The lone spruce tree just to the right of the centre of the photograph above grows on the site of the old Tsuut’ina Nation reserve residential school (the Anglican St. Barnabas School). In the foreground is a thicket of yellow lilac bushes planted by the children who lived at the school.
Pictured is the third Anglican Church built on the reserve. The foundations of the second church lie to the left of the church in this photograph. The first church, established in the late 1880s, was a sod building.
This view, looking north, shows the new Southwest Calgary Ring Road corridor along the eastern edge of the Tsuut’ina Nation reserve. The Wolf Creek/Fish Creek valley is in the foreground, and the fence-line to the right of centre of this photo denotes the previous boundary of the reserve, adjacent to 37th street SW and the community of Woodbine. The Nation’s Administration building is visible at the left of the photo.
Hal recounted that in the 1800s a man named Eaglerib had a vision: that the land chosen for the Tsuut’ina Nation reserve would one day be surrounded by boxes, and that these boxes would allow the Nation to prosper. Over a hundred years later, the houses of Calgarians will soon surround the reserve on three sides. With the new ring road being built to provide access to future commercial developments, the growth and proximity of the City of Calgary is seen to be fulfilling Eaglerib’s vision of a coming prosperity for the Nation. Continue reading “A day on the Tsuut’ina Nation reserve”
Why was the SW ring road planned through a First Nations reserve? How did the Weaselhead come to be owned by the City of Calgary? Why are Unexploded Ordnance being found in the Elbow river valley?
Join me on this year’s Jane’s Walk through a beautiful and historic part of Calgary, and learn about the soon-to-be-built SW ring road, 60+ years in the making.
The turn out for the last year’s walk was fantastic, and I will be leading it again for the third time this year. The walk will be a chance to talk, to look at the history of the SW Ring Road, and to explore the past, present, and future of the Weaselhead; one of the most historically rich areas of Calgary.
We’ll travel along the first Provincial highway that was built through the Tsuut’ina Nation reserve over 115 years ago (with origins dating back even before the signing of Treaty 7) and through land that was purchased in the 1930s for the Glenmore Reservoir. We’ll see where the Canadian Military operated the largest WWI training camp in Western Canada, and explore the legacy of disputed land ownership and unexploded ordnance that years of military use has left behind. We’ll experience one of the quietest corners of the city adjacent to where the SW Ring Road is planned to be built, see where previous plans would have located the road through the valley, and look at the role that future economic development has played getting the road approved.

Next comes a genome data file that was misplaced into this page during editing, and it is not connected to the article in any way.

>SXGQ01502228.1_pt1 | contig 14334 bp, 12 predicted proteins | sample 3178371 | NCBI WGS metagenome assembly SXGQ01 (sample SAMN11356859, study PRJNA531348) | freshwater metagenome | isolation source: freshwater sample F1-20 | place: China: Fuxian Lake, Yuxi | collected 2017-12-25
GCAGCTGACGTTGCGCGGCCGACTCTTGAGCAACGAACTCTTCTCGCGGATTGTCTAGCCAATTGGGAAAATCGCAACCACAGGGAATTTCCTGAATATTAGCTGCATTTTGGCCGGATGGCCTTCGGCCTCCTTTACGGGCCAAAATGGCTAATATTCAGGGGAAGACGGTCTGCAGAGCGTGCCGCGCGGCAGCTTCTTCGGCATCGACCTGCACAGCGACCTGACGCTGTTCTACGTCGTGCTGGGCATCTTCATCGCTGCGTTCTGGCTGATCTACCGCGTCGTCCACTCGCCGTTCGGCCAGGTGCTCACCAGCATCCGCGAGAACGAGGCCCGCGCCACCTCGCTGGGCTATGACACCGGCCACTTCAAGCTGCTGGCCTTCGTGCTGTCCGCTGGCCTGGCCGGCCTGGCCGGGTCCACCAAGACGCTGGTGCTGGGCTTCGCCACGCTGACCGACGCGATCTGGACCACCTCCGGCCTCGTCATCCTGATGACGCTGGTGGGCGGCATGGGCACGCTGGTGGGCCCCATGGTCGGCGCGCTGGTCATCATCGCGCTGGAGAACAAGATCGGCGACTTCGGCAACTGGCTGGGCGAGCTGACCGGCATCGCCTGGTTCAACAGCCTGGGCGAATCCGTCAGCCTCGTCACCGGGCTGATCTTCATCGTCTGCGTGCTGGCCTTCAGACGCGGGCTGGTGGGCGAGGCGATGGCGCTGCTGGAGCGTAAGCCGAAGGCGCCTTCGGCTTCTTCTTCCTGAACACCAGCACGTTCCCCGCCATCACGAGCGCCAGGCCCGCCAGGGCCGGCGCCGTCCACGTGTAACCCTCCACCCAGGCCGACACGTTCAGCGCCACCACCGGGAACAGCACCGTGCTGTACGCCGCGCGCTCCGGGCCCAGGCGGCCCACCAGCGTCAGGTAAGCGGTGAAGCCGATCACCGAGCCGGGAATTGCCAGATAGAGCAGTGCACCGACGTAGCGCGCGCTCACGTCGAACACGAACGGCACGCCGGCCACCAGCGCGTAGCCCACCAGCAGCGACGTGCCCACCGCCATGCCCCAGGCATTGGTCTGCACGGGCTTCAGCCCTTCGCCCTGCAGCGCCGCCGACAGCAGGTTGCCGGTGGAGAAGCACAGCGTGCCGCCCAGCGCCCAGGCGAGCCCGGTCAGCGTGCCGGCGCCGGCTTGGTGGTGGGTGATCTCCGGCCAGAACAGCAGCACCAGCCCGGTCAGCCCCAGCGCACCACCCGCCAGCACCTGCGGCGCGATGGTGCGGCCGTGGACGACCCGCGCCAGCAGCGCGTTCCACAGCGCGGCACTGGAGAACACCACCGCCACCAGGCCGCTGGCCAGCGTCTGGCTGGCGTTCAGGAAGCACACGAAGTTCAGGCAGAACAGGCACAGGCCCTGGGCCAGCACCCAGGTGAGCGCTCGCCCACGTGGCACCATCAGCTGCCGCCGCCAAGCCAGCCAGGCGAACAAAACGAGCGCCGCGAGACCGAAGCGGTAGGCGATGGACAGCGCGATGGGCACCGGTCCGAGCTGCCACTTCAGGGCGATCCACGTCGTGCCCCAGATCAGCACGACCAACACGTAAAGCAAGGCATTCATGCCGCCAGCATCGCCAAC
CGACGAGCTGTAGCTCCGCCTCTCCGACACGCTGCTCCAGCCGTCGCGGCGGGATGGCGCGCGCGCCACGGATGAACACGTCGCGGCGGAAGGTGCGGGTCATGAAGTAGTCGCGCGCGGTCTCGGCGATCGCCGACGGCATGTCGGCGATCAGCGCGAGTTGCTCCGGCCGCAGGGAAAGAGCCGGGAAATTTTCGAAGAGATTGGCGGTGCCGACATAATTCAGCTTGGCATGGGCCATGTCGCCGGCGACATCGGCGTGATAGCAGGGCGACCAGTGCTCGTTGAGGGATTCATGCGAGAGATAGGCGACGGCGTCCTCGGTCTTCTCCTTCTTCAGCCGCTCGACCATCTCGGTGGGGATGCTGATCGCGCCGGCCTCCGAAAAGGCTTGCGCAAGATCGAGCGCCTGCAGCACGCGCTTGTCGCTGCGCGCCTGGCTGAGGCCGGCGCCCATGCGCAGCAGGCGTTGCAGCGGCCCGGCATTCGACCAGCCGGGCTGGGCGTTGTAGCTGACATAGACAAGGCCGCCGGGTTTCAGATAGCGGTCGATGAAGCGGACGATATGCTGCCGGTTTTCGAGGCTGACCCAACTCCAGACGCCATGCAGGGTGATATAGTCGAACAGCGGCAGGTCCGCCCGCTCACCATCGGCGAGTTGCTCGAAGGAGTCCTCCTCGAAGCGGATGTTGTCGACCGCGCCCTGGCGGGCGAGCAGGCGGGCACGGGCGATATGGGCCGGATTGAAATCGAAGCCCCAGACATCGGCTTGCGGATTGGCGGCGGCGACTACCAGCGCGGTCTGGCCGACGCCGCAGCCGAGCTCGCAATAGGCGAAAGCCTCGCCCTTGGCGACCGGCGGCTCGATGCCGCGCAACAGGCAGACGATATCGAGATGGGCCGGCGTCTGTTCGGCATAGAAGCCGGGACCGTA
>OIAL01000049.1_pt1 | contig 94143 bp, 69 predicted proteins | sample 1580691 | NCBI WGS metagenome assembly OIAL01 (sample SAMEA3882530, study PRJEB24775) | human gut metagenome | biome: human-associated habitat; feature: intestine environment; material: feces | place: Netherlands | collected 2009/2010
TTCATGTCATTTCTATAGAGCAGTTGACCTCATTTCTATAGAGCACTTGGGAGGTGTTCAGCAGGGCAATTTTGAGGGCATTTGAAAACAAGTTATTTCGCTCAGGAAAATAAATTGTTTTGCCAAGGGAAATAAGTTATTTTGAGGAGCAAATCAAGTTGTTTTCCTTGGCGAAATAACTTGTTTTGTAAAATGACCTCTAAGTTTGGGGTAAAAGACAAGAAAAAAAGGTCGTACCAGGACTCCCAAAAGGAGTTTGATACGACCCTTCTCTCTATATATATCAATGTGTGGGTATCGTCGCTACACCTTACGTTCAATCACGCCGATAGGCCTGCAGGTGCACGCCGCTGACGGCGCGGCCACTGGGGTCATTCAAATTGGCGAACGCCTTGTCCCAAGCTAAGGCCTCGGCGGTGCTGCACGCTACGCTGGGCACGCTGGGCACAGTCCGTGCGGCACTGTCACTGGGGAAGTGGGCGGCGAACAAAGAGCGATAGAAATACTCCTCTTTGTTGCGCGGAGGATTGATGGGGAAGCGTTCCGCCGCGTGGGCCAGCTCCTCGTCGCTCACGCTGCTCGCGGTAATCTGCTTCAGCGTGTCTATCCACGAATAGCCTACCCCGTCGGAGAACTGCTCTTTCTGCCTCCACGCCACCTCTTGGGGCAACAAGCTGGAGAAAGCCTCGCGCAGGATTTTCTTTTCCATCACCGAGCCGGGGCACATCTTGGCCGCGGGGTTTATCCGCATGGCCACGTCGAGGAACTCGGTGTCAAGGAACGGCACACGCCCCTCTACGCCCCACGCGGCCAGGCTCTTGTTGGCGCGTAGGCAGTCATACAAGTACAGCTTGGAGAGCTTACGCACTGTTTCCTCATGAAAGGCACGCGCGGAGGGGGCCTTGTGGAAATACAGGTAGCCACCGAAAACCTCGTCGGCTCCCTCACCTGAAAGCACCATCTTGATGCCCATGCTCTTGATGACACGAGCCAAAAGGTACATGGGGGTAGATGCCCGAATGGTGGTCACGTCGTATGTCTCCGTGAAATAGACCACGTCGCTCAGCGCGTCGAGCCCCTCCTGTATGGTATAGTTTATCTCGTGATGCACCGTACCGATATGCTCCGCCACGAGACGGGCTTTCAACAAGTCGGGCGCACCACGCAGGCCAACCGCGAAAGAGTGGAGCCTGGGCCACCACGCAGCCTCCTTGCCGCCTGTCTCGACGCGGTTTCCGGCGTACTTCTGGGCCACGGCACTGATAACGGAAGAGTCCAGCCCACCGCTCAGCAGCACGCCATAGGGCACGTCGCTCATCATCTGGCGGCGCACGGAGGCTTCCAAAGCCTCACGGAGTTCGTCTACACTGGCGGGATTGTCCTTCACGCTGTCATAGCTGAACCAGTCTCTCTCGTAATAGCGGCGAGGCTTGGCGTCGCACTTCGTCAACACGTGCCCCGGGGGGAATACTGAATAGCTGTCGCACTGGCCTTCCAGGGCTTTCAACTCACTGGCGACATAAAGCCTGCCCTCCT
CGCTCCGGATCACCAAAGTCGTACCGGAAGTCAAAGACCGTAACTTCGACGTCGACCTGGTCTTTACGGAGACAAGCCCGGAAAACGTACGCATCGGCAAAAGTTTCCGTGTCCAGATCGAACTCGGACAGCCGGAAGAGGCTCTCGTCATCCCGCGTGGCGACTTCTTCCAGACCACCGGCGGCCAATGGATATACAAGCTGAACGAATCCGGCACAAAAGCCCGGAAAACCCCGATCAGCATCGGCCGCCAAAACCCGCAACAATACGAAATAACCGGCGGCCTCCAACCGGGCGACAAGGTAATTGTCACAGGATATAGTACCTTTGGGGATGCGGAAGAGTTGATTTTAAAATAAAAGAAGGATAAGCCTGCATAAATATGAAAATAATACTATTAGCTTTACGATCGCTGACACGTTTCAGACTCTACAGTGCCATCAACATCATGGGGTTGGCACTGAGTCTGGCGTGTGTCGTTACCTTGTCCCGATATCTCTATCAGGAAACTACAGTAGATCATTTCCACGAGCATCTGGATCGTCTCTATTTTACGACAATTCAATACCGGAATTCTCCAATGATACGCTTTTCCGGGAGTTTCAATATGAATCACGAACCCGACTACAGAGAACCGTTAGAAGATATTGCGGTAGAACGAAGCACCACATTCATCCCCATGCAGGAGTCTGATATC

Date: Sunday May 7, 2017 Time: 1:00 pm Duration: about 2 hours Meeting Place: North Weaselhead Parking Lot (at the corner of 37th street SW and 66th avenue SW in Lakeview)
This is the third in a five-part series looking at the history of the Priddis Trail. The first part, which examined the establishment of the road can be found here. while part two, focusing on the early years of the road is here. I acknowledge that the resources that inform this work are largely that of non-First Nations sources, and in particular this article will focus on a non-indigenous perspective on the decline of the Priddis Trail. The next article will look more at the Military’s use of the Priddis Trail, while the final part looks at the problematic legacy of this road, and will begin to address the perspective not covered in this section.
Three decades after beginning life as a Government highway, the Priddis Trail was in 1930 a well-used main road that served a growing agricultural district, a burgeoning oil industry, a First Nation and an important Military training camp.
The establishment in 1900 of the road, built along the route of an old trail that crossed the Tsuut’ina Nation reserve, was originally done in order to provide reliable access to lands located southwest of Calgary. The original trail between the city and the Priddis area was notorious for its chronically poor, often impassable condition, and it was expected that upon acquiring the corridor for the road from the Tsuut’ina Nation, the Government would create and maintain a modern and reliable road. It was this desire for better access that led homesteaders to petition the government to acquire the road in the first place, and yet three decades later, this objective remained largely unfulfilled; although a road had certainly been built, it was proving far from suitable.